Fan Systems

As stated, the most effective ventilation system for a bathroom is a mechanical one that exhausts air to the outside. This type of ventilation can be designed to remove moisture and control odors. Selecting the right fan is important, but only part of the decision. Bathroom ventilation must be considered as a system, including the fan, ducts, controls, and installation.

Many people resist using a bathroom fan because of the noise. A loud fan can be annoying, espe­cially when using the bathroom as a stress-reducing retreat. The noise level of fans is rated in sones and fans vary in their sone rating. Generally, a fan rated less than 1.0 to 1.5 sones will be quiet enough to be considered background noise.

Choices in Bathroom Fans

Axial or propeller fans are common in bathrooms. This type of fan tends to be less expensive, but can be noisy. Centrifugal or "squirrel cage" fans are generally quieter, but can be more expensive (see Figure 7.8).

The Home Ventilating Institute (HVI) classifies bathroom fans according to the following types:

• Ceiling-mounted fans. Mounted in the ceiling between joists, this type of fan pushes air through ducts to the outside. Air can be exhausted vertically through the roof or horizontally out an exterior wall. If installing a fan in an insulated ceiling, specify a fan appropriate for this type of installation.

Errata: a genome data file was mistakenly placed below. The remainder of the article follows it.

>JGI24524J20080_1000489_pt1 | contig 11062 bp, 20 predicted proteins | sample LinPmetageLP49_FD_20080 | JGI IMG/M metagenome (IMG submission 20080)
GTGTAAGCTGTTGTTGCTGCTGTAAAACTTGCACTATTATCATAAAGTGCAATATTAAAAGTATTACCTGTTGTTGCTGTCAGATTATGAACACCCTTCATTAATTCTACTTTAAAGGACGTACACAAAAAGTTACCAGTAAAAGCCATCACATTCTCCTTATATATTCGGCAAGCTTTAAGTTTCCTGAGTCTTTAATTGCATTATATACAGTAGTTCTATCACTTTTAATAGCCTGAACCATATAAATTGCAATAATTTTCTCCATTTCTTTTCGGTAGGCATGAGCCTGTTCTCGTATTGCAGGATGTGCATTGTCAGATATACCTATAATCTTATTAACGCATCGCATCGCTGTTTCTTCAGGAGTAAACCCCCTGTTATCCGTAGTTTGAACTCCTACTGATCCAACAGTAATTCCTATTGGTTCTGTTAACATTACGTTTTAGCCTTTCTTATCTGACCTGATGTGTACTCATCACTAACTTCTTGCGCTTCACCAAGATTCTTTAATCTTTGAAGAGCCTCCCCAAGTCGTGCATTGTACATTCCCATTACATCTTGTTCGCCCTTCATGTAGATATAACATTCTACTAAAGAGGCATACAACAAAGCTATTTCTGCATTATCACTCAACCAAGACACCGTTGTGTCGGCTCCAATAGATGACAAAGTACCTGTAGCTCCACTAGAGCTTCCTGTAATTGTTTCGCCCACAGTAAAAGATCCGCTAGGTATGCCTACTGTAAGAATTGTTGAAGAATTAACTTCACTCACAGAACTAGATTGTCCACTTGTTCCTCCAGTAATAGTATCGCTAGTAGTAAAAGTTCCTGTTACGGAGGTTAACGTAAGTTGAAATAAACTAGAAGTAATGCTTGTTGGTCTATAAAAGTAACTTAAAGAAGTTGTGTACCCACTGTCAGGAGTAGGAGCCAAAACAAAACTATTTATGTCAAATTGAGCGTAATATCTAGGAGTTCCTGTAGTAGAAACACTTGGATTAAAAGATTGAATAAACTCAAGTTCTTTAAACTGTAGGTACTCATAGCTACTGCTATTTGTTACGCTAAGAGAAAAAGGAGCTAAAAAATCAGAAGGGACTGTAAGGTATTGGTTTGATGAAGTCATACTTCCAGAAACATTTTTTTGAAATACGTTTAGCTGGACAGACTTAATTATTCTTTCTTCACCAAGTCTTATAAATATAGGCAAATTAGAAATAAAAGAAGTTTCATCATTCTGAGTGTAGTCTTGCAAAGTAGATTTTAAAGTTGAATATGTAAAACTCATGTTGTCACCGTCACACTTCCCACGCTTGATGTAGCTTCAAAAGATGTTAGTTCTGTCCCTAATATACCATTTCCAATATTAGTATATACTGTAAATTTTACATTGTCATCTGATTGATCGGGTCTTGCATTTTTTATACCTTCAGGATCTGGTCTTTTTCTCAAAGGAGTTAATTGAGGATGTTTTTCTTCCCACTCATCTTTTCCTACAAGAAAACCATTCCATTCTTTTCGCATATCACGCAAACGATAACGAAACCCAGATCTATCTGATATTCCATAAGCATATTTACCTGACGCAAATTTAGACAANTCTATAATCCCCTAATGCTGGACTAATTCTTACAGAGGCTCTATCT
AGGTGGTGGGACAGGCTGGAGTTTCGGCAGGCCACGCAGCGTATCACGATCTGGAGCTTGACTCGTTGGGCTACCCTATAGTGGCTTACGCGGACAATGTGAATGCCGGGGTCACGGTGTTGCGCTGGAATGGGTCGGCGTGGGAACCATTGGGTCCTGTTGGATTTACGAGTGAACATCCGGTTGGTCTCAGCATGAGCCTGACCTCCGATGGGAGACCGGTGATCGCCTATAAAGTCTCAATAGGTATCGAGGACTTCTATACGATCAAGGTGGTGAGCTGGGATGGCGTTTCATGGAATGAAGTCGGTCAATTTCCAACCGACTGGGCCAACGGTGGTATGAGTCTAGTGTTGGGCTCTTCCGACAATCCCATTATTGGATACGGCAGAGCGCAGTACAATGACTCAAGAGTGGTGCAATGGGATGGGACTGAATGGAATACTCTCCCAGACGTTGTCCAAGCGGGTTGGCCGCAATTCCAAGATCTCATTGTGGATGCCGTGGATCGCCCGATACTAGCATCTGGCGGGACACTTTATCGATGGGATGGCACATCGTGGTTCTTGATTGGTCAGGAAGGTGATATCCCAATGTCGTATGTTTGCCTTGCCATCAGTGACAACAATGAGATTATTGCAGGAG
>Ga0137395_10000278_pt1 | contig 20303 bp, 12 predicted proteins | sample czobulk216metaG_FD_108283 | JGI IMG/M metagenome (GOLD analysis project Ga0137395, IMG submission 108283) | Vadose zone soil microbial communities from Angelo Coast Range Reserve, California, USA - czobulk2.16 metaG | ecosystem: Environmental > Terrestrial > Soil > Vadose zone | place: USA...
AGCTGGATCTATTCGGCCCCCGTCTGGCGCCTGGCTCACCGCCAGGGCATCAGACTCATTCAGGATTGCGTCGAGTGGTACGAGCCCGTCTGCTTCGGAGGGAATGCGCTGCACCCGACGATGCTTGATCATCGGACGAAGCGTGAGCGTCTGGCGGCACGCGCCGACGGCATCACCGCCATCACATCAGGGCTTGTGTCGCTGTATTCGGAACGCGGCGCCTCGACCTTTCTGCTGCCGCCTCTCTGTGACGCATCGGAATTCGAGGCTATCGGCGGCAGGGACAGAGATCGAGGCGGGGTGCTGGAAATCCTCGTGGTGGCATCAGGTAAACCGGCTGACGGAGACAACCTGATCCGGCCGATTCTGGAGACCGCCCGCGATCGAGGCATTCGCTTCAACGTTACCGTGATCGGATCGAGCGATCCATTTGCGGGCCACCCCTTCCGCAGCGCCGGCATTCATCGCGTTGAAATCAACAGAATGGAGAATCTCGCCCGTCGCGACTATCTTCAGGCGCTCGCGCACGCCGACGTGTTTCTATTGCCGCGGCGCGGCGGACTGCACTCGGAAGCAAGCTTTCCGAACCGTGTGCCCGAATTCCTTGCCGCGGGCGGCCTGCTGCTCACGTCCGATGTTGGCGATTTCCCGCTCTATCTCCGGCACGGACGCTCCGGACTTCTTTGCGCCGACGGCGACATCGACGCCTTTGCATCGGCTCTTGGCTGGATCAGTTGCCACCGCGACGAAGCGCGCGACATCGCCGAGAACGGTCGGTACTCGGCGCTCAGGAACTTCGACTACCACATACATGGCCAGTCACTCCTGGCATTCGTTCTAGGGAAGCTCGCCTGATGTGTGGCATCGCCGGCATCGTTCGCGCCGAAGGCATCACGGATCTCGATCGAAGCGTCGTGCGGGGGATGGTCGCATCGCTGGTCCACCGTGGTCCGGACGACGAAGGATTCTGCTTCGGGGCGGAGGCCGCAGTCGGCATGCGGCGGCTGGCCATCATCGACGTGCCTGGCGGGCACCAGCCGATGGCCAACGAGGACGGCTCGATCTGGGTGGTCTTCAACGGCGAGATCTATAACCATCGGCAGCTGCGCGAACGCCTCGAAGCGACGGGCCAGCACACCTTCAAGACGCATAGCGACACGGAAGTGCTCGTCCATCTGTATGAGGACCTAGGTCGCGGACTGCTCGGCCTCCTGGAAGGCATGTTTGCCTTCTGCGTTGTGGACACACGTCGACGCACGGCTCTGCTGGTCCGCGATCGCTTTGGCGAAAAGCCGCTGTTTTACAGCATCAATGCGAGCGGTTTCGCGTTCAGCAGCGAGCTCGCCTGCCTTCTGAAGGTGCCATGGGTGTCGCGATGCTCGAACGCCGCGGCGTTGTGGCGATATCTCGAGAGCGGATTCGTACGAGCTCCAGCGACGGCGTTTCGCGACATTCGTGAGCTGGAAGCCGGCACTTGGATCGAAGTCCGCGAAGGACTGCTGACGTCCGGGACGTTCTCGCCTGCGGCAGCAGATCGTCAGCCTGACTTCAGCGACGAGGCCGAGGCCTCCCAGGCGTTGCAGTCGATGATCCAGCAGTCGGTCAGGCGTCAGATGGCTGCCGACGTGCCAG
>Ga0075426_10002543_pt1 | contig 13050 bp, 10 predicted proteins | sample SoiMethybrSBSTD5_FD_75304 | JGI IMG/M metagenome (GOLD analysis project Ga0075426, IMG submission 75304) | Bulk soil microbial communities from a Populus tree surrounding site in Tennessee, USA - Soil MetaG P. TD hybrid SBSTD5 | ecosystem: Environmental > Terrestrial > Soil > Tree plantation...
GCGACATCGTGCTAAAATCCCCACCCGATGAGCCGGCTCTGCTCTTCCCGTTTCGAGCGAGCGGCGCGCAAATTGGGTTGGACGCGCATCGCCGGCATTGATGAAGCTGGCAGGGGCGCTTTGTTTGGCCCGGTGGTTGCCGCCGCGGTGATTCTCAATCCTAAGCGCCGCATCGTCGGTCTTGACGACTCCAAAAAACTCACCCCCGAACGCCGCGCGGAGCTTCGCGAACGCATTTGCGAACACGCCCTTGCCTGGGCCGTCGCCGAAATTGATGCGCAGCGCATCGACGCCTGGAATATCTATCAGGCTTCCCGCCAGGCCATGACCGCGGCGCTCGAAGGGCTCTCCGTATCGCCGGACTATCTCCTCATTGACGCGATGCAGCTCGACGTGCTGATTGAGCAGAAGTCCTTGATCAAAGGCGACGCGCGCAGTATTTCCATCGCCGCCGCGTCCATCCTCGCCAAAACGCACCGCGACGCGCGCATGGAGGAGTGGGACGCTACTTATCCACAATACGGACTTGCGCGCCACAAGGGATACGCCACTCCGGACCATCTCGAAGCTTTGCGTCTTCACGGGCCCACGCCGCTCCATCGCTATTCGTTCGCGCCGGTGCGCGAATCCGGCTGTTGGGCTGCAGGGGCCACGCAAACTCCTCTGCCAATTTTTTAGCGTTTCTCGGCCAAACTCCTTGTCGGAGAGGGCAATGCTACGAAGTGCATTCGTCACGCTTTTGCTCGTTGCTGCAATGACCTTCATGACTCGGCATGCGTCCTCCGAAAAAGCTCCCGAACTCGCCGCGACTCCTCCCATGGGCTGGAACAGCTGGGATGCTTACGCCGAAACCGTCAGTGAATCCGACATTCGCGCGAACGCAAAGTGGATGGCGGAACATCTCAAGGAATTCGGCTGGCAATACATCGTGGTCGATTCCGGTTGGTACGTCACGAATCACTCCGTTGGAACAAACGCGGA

• Fan lights. This single fixture includes lights as well as the fan. If this type is selected, make sure that the location is optimal for both lighting and ventilation, and that the lighting is the type desired. Some fan lights may also include an infrared heater.

• Exterior-mount fans. This type of fan mounts outside the room, in either a ceiling or wall, and air is pulled through the ducts to the outside. Because the fan is mounted outside the room, these types of fans tend to be quieter.

• Inline fans. In this type of fan, the motor is mounted in the duct system. Often, inline fans are part of a whole-house ventilation system where exhaust vents are in more than one location. Keeping the fan motor out of the living space results in quieter operation.

• Wall fans. This type of fan is located on an exterior wall, and exhausts air directly to the outside without using any ducts.

• Whole-house ventilation systems. There are different types of systems that provide continu­ous ventilation of a house, exhausting air from it and bringing in outside air. A typical system will have an air intake in the bathroom and the fan will run continuously. More information on whole-house ventilation systems is provided below.

There are toilets on the market that are direct-vented to control odors and vapor spray from flush­ing. These are not likely to be adequate to control moisture from other bathroom sources. How­ever, the exhaust venting capacity of the toilet needs to be considered in planning the total bathroom ventilation.

Updated: October 5, 2015 — 11:49 am